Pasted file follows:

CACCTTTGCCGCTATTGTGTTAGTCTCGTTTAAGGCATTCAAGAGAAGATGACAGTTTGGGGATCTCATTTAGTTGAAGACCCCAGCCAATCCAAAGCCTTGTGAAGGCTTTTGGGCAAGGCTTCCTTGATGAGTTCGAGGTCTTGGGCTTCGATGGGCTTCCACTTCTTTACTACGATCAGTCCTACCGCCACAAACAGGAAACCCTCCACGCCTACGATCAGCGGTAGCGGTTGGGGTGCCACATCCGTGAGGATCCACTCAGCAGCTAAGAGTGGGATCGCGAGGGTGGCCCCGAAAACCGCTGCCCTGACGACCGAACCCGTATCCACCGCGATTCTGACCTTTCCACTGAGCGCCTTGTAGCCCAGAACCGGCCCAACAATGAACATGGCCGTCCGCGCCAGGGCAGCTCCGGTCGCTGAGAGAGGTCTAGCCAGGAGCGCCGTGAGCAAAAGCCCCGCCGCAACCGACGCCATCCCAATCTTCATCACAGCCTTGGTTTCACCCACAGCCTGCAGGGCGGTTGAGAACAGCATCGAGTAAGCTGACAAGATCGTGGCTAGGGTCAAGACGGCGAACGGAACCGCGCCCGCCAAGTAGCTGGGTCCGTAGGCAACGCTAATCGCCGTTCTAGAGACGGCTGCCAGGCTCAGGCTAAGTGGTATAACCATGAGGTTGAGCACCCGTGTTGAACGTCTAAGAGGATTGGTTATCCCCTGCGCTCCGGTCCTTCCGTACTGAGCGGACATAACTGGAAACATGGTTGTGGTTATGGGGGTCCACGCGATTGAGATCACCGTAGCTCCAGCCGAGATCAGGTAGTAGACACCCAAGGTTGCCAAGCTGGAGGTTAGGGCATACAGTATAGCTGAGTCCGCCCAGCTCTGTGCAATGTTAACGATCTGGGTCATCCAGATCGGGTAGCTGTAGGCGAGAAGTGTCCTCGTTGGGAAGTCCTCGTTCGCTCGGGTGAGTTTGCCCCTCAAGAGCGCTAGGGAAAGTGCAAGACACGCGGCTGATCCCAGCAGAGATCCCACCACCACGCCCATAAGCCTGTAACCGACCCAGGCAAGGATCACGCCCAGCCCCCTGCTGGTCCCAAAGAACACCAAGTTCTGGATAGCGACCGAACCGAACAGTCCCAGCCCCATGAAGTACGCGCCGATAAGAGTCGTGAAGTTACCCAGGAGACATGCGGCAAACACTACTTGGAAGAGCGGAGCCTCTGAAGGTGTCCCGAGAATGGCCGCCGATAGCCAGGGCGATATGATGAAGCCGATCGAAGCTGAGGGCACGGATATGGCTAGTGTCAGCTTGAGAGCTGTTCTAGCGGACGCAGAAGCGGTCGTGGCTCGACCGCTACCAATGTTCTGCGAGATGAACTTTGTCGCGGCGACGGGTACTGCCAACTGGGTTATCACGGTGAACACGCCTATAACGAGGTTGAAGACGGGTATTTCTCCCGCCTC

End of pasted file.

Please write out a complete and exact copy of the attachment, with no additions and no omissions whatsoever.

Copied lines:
CACCTTTGCCGCTATTGTGTTAGTCTCGTTTAAGGCATTCAAGAGAAGATGACAGTTTGGGGATCTCATTTAGTTGAAGACCCCAGCCAATCCAAAGCCTTGTGAAGGCTTTTGGGCAAGGCTTCCTTGATGAGTTCGAGGTCTTGGGCTTCGATGGGCTTCCACTTCTTTACTACGATCAGTCCTACCGCCACAAACAGGAAACCCTCCACGCCTACGATCAGCGGTAGCGGTTGGGGTGCCACATCCGTGAGGATCCACTCAGCAGCTAAGAGTGGGATCGCGAGGGTGGCCCCGAAAACCGCTGCCCTGACGACCGAACCCGTATCCACCGCGATTCTGACCTTTCCACTGAGCGCCTTGTAGCCCAGAACCGGCCCAACAATGAACATGGCCGTCCGCGCCAGGGCAGCTCCGGTCGCTGAGAGAGGTCTAGCCAGGAGCGCCGTGAGCAAAAGCCCCGCCGCAACCGACGCCATCCCAATCTTCATCACAGCCTTGGTTTCACCCACAGCCTGCAGGGCGGTTGAGAACAGCATCGAGTAAGCTGACAAGATCGTGGCTAGGGTCAAGACGGCGAACGGAACCGCGCCCGCCAAGTAGCTGGGTCCGTAGGCAACGCTAATCGCCGTTCTAGAGACGGCTGCCAGGCTCAGGCTAAGTGGTATAACCATGAGGTTGAGCACCCGTGTTGAACGTCTAAGAGGATTGGTTATCCCCTGCGCTCCGGTCCTTCCGTACTGAGCGGACATAACTGGAAACATGGTTGTGGTTATGGGGGTCCACGCGATTGAGATCACCGTAGCTCCAGCCGAGATCAGGTAGTAGACACCCAAGGTTGCCAAGCTGGAGGTTAGGGCATACAGTATAGCTGAGTCCGCCCAGCTCTGTGCAATGTTAACGATCTGGGTCATCCAGATCGGGTAGCTGTAGGCGAGAAGTGTCCTCGTTGGGAAGTCCTCGTTCGCTCGGGTGAGTTTGCCCCTCAAGAGCGCTAGGGAAAGTGCAAGACACGCGGCTGATCCCAGCAGAGATCCCACCACCACGCCCATAAGCCTGTAACCGACCCAGGCAAGGATCACGCCCAGCCCCCTGCTGGTCCCAAAGAACACCAAGTTCTGGATAGCGACCGAACCGAACAGTCCCAGCCCCATGAAGTACGCGCCGATAAGAGTCGTGAAGTTACCCAGGAGACATGCGGCAAACACTACTTGGAAGAGCGGAGCCTCTGAAGGTGTCCCGAGAATGGCCGCCGATAGCCAGGGCGATATGATGAAGCCGATCGAAGCTGAGGGCACGGATATGGCTAGTGTCAGCTTGAGAGCTGTTCTAGCGGACGCAGAAGCGGTCGTGGCTCGACCGCTACCAATGTTCTGCGAGATGAACTTTGTCGCGGCGACGGGTACTGCCAACTGGGTTATCACGGTGAACACGCCTATAACGAGGTTGAAGACGGGTATTTCTCCCGCCTC